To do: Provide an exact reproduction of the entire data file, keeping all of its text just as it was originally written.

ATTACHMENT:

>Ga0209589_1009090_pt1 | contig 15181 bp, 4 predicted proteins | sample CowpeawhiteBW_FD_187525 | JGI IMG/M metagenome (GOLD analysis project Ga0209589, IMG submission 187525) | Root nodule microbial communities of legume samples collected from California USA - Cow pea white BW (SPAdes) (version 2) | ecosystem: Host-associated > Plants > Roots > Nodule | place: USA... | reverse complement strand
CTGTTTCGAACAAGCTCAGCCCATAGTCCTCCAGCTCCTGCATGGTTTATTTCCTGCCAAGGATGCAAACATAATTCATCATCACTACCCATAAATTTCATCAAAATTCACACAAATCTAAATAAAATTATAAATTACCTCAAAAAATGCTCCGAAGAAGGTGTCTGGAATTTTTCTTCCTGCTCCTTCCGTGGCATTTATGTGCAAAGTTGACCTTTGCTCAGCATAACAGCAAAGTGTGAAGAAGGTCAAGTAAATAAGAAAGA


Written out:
>Ga0209589_1009090_pt1 | contig 15181 bp, 4 predicted proteins | sample CowpeawhiteBW_FD_187525 | JGI IMG/M metagenome (GOLD analysis project Ga0209589, IMG submission 187525) | Root nodule microbial communities of legume samples collected from California USA - Cow pea white BW (SPAdes) (version 2) | ecosystem: Host-associated > Plants > Roots > Nodule | place: USA... | reverse complement strand
CTGTTTCGAACAAGCTCAGCCCATAGTCCTCCAGCTCCTGCATGGTTTATTTCCTGCCAAGGATGCAAACATAATTCATCATCACTACCCATAAATTTCATCAAAATTCACACAAATCTAAATAAAATTATAAATTACCTCAAAAAATGCTCCGAAGAAGGTGTCTGGAATTTTTCTTCCTGCTCCTTCCGTGGCATTTATGTGCAAAGTTGACCTTTGCTCAGCATAACAGCAAAGTGTGAAGAAGGTCAAGTAAATAAGAAAGA